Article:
Personal and business property may be exposed to weather events at any time, therefore awareness and preparedness are necessary, says Rogers
“Heavy rainfall may result in localised flooding, while windstorms may result in building damage. Inadequate planning and maintenance may increase the likelihood of property damage.”
Property owners can take steps to protect themselves, he says.
“This may include ensuring that high value goods are stored at a higher level or lifting critical equipment and services, such as electrical equipment, above known flood levels. Below grade areas, such as basements, require monitoring and additional protection may include installing pumps, or building flood barriers. Mitigation requirements will be dependent on the property exposure.”
Many practices relating to bushfire exposure also relate to storm and flood exposure. For example, ensuring trees are cut back away from buildings, and making sure roofing and gutters are clear of obstructions and debris should also be considered as part of property inspections now, says Rogers. “During drought periods, building roof inspections may have been relaxed, but it’s important to ensure maintenance is undertaken no matter what the weather, as each season presents different issues that may result in drains clogging, for example.”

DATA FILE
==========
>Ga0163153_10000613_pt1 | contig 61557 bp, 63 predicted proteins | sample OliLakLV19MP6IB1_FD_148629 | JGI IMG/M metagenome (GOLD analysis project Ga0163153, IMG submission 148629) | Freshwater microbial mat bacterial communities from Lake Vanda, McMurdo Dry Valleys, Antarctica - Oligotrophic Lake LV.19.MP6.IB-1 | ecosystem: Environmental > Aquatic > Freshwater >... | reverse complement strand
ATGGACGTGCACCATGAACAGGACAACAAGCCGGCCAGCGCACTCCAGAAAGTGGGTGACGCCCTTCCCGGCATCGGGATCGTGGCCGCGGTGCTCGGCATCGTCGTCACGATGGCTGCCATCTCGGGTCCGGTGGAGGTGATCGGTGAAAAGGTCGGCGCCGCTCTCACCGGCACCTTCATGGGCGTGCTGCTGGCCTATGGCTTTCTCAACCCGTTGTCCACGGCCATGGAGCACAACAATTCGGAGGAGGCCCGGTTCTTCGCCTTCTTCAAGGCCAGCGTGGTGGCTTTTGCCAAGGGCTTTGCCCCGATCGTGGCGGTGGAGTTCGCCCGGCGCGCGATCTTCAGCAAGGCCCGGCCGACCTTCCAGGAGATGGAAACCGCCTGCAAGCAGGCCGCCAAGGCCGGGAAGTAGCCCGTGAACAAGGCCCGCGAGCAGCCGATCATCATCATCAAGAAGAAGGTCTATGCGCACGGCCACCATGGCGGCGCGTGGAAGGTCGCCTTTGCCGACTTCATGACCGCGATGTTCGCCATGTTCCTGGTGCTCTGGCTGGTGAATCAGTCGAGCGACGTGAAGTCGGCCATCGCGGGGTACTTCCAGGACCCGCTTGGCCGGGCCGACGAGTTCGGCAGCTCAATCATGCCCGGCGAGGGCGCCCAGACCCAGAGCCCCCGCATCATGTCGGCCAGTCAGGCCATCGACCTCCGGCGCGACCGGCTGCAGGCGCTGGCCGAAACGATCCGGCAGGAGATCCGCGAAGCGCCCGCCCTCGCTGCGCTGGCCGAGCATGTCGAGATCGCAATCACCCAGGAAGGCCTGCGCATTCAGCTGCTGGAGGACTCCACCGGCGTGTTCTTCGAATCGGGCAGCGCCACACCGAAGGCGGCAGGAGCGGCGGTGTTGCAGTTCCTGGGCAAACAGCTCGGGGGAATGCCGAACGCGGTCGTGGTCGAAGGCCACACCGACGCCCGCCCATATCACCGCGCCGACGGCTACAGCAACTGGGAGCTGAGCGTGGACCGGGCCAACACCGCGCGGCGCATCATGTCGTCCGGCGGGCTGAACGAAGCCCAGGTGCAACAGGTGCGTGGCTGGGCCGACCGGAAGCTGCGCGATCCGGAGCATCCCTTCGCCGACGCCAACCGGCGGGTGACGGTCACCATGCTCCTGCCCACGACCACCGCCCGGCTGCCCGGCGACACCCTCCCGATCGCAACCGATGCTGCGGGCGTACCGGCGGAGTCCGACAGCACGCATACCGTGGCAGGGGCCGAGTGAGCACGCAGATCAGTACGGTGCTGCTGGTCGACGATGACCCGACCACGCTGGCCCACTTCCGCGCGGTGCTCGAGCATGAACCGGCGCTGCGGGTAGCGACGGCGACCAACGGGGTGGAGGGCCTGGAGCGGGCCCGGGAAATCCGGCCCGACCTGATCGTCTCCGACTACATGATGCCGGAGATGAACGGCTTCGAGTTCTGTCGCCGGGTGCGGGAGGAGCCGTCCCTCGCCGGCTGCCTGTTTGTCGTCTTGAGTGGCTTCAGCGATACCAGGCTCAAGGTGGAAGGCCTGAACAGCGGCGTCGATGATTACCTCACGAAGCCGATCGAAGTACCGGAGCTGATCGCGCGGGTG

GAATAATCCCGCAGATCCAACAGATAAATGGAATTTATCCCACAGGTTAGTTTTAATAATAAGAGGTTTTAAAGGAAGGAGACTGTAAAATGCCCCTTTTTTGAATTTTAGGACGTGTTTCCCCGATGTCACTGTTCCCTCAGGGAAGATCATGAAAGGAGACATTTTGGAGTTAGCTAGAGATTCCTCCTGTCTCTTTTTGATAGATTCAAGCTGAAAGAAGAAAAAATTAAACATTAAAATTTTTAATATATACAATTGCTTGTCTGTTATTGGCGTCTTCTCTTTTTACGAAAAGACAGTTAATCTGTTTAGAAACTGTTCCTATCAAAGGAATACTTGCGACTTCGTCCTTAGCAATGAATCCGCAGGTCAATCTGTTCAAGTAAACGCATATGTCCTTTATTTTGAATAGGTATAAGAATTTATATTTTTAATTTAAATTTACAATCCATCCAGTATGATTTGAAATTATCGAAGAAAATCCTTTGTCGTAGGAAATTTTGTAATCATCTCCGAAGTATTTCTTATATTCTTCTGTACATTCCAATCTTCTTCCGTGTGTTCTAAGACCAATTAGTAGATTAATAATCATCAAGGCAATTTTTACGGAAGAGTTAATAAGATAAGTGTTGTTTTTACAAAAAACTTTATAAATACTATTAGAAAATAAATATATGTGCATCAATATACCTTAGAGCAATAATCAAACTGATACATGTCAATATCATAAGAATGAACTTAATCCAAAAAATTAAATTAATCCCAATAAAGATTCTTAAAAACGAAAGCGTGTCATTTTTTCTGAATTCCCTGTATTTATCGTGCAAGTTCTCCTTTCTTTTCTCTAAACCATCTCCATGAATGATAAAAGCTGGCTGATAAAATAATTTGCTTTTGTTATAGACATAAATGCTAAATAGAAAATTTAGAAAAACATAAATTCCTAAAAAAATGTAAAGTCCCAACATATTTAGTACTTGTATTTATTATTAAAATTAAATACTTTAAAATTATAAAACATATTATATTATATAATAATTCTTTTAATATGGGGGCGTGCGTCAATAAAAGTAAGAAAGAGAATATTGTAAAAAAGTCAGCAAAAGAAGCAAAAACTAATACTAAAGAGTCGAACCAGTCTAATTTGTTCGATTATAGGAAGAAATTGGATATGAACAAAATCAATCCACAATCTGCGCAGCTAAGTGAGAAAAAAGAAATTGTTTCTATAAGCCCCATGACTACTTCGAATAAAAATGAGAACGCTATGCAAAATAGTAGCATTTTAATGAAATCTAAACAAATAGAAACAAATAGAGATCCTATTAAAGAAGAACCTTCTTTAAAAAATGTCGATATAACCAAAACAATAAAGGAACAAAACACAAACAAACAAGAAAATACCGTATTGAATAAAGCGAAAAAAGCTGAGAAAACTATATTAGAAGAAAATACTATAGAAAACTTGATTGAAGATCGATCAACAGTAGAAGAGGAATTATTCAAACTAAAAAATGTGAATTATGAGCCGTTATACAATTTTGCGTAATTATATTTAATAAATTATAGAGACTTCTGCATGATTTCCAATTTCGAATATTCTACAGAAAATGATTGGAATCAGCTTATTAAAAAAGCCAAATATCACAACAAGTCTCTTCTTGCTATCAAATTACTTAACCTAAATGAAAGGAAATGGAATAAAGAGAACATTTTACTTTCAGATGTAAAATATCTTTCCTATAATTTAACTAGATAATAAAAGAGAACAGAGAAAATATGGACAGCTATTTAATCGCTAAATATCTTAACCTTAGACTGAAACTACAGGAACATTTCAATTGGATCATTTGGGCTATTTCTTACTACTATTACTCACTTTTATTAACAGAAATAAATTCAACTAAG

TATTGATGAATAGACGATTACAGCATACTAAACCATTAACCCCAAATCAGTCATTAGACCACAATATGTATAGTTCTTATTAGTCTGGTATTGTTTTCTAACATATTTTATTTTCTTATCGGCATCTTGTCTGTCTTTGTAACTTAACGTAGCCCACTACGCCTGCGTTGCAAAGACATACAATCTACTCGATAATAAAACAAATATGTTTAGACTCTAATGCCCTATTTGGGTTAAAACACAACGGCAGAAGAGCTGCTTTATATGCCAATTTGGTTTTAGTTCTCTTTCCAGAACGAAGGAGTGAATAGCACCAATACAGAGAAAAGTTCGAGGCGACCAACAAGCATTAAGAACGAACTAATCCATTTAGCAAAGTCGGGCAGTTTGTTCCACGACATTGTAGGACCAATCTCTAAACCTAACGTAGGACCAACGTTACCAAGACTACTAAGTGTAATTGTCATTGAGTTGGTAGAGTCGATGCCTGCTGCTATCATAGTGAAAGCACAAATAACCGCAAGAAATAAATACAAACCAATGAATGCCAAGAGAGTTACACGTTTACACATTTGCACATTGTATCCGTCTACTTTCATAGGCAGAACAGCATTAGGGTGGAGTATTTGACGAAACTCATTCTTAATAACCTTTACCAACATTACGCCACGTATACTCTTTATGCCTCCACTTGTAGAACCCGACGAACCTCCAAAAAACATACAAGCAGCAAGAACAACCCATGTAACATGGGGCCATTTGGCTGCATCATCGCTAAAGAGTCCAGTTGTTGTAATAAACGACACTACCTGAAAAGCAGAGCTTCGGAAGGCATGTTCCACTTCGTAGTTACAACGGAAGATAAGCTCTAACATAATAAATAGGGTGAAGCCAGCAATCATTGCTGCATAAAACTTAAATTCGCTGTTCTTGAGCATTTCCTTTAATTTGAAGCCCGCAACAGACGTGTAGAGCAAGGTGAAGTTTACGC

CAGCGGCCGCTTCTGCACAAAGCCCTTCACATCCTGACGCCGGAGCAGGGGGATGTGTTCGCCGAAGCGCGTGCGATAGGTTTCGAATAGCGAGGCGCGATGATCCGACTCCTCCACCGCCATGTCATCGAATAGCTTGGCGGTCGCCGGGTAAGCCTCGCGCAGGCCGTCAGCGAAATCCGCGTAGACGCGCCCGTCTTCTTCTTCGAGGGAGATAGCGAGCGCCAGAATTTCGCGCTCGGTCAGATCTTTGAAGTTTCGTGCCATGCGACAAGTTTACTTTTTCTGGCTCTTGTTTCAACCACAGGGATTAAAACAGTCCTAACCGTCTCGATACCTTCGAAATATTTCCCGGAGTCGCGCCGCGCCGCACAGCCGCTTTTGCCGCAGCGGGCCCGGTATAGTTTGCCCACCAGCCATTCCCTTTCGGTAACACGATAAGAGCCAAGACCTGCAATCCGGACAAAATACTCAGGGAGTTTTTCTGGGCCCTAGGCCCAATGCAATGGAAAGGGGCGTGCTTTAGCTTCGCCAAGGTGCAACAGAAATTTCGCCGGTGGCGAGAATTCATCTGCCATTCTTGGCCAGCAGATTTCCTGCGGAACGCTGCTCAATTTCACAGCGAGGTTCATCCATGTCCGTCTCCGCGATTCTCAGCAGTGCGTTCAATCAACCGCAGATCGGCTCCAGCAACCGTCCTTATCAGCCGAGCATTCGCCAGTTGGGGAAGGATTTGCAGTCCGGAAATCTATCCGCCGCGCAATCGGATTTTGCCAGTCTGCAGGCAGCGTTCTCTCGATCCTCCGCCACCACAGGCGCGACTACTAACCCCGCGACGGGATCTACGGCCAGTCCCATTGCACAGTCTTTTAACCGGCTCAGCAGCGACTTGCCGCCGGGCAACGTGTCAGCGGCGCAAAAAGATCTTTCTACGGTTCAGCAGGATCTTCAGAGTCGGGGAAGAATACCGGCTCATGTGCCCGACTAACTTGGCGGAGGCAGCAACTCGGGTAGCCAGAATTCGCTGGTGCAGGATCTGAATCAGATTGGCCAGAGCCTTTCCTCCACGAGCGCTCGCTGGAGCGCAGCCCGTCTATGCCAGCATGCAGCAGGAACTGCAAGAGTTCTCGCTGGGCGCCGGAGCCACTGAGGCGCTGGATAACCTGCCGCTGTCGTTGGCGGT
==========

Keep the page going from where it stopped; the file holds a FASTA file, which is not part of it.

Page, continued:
Commercial property owners should get regular building surveys to help prepare for a weather events, and these may help with understanding risk and making plans, so that effective mitigation measures can be put in place.
In fact, Gow says, planning can be a huge factor for customers.
“During the 2017 Lismore floods, two policy holders in the same street had different claim results, because of their level of planning,” he says. “We saw a clothing shop reopen in just 48 hours because all their stock was placed high above the flood lines. Their floors were tiled so damage was minimal. But in the same street a newsagent had to close down completely as all their stock, equipment and interiors were not moved and they were destroyed.”
Don’t forget to develop an evacuation plan to ensure you, your family and colleagues are safe.
“That’s got to be your first priority. Of course you also want to do all you can to save your property and get your valuables above the water line,” says Gow.
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La Niña and rural Australia